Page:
"What is the source of conflict among you? What is the source of your disputes?" James 4:1
I have a confession to make, one that can't be made lightly: I ate too much pie during the previous holiday season. I gobbled, grazed, and gorged my way through pumpkin, apple, and pecan pies. The scales don't lie.
Fortunately, as a pastor I don't have to wait until the holiday season for pie. Pie is one of the most ubiquitous things there is in a pastor's life. Sometimes it feels as if I am feasting on pie as much as scripture. To call a good pie divine is not far from the spiritual truth. And yet for me, pie is best served with a little ice cream or whipped cream on top … à la mode!
The other thing that is ubiquitous in every season of a church's life is conflict. Conflict is as common among congregations as pie is at church potlucks. I have never served a conflict-free church and I never will. The Chicago Cubs will win a World Series before I ever stand in a conflict-free pulpit on a Sunday morning.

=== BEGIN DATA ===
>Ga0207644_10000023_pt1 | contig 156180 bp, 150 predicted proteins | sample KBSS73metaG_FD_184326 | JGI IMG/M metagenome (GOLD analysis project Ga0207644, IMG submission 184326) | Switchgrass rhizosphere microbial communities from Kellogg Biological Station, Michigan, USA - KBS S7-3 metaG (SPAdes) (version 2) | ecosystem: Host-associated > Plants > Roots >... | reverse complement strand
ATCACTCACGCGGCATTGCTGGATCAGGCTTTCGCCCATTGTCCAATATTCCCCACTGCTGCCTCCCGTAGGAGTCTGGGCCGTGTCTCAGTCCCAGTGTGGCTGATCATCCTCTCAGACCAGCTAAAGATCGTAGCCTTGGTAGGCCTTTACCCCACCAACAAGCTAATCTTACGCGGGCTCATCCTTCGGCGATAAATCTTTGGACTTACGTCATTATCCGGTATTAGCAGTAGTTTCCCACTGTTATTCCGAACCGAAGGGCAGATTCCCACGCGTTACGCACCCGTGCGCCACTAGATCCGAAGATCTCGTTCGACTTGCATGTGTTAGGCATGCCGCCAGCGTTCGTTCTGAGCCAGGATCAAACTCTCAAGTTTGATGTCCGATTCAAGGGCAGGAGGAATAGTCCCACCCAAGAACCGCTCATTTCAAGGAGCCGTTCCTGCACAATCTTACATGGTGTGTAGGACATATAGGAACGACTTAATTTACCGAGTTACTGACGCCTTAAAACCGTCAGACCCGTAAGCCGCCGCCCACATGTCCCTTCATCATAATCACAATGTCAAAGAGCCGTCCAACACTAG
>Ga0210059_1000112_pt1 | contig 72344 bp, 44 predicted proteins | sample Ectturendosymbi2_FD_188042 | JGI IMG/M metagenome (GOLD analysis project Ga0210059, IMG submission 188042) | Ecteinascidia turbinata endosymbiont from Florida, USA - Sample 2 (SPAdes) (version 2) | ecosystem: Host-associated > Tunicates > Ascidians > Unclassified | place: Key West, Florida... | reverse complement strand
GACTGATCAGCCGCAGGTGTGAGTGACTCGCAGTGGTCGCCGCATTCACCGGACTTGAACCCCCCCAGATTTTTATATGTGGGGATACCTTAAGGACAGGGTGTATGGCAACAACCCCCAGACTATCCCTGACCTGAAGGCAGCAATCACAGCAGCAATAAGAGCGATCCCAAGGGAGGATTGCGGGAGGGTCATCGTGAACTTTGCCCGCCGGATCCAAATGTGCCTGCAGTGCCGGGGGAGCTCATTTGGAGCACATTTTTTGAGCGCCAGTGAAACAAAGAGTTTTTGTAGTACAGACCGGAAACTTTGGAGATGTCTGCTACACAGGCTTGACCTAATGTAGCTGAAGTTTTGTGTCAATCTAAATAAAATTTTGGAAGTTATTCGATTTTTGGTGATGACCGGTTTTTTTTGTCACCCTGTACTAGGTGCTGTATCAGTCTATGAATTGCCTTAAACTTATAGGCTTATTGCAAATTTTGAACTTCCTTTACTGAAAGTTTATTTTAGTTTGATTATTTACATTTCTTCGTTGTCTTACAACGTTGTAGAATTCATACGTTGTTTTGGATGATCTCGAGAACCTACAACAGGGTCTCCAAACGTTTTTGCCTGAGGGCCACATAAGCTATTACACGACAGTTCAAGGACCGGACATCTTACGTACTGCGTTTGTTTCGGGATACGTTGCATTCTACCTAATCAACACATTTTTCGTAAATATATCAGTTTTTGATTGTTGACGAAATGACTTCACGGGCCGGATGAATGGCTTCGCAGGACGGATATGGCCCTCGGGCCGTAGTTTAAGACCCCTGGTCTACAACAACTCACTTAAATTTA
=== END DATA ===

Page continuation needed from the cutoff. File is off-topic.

Just as pie often comes a la mode, conflict is often served with a little extra as well. I call this "conflict à la mode" or crisis. There doesn't always have to be a heap of crisis on top of a conflict, but when there is we shouldn't fret too much. The beauty of a crisis (as weird as that sounds) is that it brings the conflict to the surface for everyone to see. This provides an opportunity to deal with a conflict that has been "lingering in the refrigerator" far too long.
I'm not saying we should intentionally serve all of our conflict à la mode with a little crisis on top, but when the crisis finally occurs—and it will—we can thankfully deal with it and get back to the fun part of congregational life: eating lots of pie!
God of opportunity, may you be as ubiquitous as pie at a church dinner and as familiar to us as congregational conflict. More importantly, may you be the source of our congregational healing. Amen.
Jimmy R. Watson is the Pastor of St. Andrew United Church of Christ, Louisville, Kentucky.